Housing is one of the top issues in the German election on Sunday. Proposals reveal a traditional left-right divide: the Social Democrats and Greens seek to rein in prices with rent controls; the Christian Democrats and liberal Free Democrats call for more construction, including by relaxing planning laws and other regulatory requirements.
Coinciding with the federal election, a referendum in Berlin will decide whether the city-state expropriates about 200,000 homes.
The proposal is for private landlords owning more than 3,000 properties to be “socialized”. Supporters argue this would lower prices, as the houses would no longer need to be profitable, but this betrays a simplistic understanding of the market. If the government makes it impossible for developers and landlords to turn a profit, they will develop and rent out fewer apartments and the housing shortage will grow, not shrink.
That’s exactly what happened when Berlin froze rents last year: the number of apartments on the market dropped 57 percent. Owners kept their flats empty while the Constitutional Court reviewed the new law. It ruled in April that the freeze was unlawful. Renters had to suddenly pay a year’s worth of missed rent increases.
Now left-wing parties want to try the same nationally.
Specifically, they would cap rents at the local average. This could deter investment.
A similar rule exists in Sweden: rents there must match those of comparable apartments nationwide. This has led to a shortage of rental apartments, because there is no money in building any. The European University Institute has calculated that Swedish rents would need to rise 70 percent to give developers a 5 percent return on their investment.
Housing in Berlin is cheaper than in Hamburg or Munich, and far cheaper than in London or Paris. The city’s relatively low rents, and burgeoning startup scene, attracted expats and Germans from other regions. Before the pandemic, Berlin’s population was growing by 40,000 per year. Rents doubled in a decade.
Since reunification, the city has sold roughly 200,000 apartments, many in the former East Berlin, to private investors. If the referendum is successful, many of those apartments could be returned to public ownership — although, like the rent freeze, such an expropriation may not stand up in court.
Deutsche Bank reckons the country as a whole is about one million homes short. Rents have increased 35 percent in the last decade. The average price of a new home has doubled.
Half the population rents. Two-thirds of Germany’s 23 million rental apartments are owned by small landlords. The remaining third are owned by public housing corporations and large investment companies.
The outgoing “grand coalition” of Christian Democrats and Social Democrats maximized rents, increased rental subsidies from €145 to €190 per month for couples and allocated €5 billion to state governments to build 1.5 million homes.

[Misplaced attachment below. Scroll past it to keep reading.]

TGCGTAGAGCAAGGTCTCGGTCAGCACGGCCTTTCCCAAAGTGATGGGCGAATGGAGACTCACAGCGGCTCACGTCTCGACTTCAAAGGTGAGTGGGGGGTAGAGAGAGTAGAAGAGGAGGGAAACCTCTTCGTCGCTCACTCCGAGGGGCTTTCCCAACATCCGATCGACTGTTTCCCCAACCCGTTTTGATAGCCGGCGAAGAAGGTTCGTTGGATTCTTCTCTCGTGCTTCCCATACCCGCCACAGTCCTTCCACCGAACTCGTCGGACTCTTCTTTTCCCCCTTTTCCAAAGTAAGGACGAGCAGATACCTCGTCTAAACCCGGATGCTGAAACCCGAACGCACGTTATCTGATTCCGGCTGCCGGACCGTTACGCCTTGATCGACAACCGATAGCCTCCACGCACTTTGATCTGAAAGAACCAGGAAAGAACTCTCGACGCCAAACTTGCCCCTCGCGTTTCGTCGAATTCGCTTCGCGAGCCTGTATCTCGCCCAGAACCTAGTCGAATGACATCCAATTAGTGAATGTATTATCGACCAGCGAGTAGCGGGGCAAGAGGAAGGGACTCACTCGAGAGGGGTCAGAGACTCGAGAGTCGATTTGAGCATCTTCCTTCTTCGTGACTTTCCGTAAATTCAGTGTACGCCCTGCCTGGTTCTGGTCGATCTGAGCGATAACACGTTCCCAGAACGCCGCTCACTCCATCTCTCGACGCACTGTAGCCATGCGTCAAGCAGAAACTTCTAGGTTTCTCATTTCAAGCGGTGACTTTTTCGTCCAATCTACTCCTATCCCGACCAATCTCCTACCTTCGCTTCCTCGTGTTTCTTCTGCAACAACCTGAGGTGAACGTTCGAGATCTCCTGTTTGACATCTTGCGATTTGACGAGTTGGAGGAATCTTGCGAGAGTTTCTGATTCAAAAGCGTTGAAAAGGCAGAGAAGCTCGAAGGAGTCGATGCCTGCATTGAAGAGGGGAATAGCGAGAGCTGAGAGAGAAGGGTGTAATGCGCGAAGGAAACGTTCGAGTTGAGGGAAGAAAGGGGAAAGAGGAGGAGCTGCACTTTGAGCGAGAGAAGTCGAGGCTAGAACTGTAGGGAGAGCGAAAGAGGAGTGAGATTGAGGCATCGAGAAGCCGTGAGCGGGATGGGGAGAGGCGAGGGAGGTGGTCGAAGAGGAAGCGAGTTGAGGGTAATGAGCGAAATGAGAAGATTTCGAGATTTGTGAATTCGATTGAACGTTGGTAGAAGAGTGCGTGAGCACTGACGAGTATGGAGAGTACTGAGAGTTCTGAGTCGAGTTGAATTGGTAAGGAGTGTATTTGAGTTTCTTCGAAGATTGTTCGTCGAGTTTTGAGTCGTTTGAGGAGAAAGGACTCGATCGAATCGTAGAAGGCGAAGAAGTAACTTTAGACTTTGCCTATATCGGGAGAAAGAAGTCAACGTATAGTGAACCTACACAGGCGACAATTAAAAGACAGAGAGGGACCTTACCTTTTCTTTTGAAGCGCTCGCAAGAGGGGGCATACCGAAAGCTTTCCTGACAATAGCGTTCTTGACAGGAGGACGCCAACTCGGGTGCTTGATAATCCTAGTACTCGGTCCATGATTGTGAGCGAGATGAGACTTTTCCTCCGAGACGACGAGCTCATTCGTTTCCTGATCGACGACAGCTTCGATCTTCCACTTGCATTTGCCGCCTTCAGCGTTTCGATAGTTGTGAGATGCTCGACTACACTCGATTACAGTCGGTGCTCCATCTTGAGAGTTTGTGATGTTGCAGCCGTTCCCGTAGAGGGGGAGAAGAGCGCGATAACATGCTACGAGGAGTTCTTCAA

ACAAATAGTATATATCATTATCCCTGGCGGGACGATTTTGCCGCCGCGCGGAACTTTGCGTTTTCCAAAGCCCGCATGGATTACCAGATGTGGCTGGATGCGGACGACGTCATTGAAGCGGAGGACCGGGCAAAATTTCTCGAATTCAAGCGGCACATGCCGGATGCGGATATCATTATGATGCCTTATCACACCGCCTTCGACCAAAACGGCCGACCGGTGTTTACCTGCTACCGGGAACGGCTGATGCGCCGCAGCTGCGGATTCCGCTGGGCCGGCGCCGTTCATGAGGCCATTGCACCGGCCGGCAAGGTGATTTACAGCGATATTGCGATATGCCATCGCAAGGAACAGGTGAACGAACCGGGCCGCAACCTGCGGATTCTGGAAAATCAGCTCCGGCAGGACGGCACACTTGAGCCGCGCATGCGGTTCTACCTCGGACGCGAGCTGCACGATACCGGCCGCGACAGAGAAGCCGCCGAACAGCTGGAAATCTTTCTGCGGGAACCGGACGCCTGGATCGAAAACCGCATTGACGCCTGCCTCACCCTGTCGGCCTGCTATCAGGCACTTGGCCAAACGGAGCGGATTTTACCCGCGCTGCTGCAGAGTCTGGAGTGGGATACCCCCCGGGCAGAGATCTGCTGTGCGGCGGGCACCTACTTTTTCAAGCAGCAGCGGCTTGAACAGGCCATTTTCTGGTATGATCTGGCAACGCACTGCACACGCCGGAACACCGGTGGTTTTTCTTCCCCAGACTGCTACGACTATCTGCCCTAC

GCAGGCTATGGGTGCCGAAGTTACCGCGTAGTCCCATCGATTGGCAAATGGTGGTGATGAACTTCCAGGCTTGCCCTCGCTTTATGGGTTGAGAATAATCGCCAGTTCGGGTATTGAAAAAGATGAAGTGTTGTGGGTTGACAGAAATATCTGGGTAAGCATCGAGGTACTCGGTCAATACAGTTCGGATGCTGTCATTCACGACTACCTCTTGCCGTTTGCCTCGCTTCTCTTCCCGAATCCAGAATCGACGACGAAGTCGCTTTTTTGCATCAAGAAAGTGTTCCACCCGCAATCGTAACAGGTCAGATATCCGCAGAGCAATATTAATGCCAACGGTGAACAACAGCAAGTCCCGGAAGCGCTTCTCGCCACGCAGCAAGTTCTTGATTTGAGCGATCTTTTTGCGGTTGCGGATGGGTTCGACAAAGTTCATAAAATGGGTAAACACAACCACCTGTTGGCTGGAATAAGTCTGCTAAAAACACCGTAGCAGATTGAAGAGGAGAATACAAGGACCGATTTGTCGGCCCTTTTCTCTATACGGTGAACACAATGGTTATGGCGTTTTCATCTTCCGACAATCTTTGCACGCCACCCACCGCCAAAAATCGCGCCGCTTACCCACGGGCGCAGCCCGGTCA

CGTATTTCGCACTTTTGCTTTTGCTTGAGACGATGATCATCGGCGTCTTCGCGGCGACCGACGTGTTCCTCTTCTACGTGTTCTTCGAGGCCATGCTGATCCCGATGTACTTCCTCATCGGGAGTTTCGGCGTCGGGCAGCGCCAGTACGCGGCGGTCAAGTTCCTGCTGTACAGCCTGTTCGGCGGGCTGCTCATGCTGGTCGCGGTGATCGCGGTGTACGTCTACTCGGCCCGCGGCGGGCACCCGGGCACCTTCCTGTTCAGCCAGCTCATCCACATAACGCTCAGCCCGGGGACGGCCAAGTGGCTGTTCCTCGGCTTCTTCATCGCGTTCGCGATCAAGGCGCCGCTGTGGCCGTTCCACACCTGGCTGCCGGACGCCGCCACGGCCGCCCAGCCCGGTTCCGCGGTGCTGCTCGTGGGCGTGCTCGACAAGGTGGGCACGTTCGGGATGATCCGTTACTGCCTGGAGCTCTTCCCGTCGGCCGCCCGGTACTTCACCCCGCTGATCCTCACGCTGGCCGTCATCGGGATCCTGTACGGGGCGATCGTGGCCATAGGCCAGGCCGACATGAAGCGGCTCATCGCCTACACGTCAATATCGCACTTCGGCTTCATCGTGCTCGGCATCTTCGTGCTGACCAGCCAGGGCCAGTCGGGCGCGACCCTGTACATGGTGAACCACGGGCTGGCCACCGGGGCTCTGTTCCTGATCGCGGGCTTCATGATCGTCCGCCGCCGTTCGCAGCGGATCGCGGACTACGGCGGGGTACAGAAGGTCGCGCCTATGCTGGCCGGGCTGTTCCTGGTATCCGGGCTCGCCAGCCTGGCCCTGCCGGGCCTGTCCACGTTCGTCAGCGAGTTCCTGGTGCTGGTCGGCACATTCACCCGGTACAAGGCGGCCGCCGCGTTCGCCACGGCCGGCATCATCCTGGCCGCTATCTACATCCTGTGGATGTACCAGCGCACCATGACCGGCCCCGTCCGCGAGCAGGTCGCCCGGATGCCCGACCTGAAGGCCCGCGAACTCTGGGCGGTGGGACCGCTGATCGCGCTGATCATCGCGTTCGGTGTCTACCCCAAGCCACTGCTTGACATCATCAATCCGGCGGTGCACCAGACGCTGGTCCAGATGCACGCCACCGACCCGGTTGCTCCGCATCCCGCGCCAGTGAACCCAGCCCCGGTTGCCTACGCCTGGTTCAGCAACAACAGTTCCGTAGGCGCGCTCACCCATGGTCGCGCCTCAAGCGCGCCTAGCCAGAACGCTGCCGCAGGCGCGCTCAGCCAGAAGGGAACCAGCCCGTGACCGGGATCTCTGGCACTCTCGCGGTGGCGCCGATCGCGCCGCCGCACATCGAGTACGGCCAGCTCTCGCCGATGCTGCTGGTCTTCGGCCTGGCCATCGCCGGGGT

Resistance comes from local governments, which are reluctant to sacrifice green space. Especially for “affordable” housing, which has the stigma of being housing for poor people.
This is also a challenge in the Netherlands, which has far more social housing than Germany. One in three Dutch homes is owned by a housing association. Here in Amsterdam, the share is one in two. Private rental apartments comprise less than 10 percent of the market. Yet demand for housing still outstrips supply in Dutch cities while rural municipalities and small towns are slow to expand.
What the government should do
One advantage Berlin has over Amsterdam is space. It is four times the size of the Dutch capital. Especially in the former East Berlin, there is room to build. The last thing the city should do is scare away developers.
The national government can help.
It is illegal to evict tenants who pay their rent on time. Rents can not be 10 percent above the local average. Rent increases are limited to 15 or 20 percent, depending on the state.
This has created disparities. Tenants who have lived in the same apartment for years or decades pay low rents. New tenants pay the maximum.
Landlords sometimes resort to shenanigans like classifying repairs as “modernizations” in order to justify rent increases; a loophole left-wing parties want to plug. But that would be adding regulation to solve a problem created by regulation in the first place.
The better option is to either liberalize rents or allow landlords to evict tenants when their contracts expire. (Doing both would shift too much power from tenants to landlords.) In Spain, rent increases are tied to inflation for five years. After five years, owners can either evict tenants or raise rents freely.
Germany should also make it easier to buy a home. It has some of the strictest mortgage requirements in the EU. Buyers need to bring proof of employment, equity and income as well as a credit report and extract from the land register; pay for a property assessment, pay the realtor’s fees and pay between 20 percent and a third of the value of a house out of pocket. Monthly mortgage payments cannot exceed 40 percent of net income. Unlike in the Netherlands, homeowners cannot deduct mortgage interest from their taxes.
Making it easier (or possible!) for Germans with a low or unstable income to buy a home would ease pressure on the rental market. Especially in Berlin, where 80 percent of the population rents.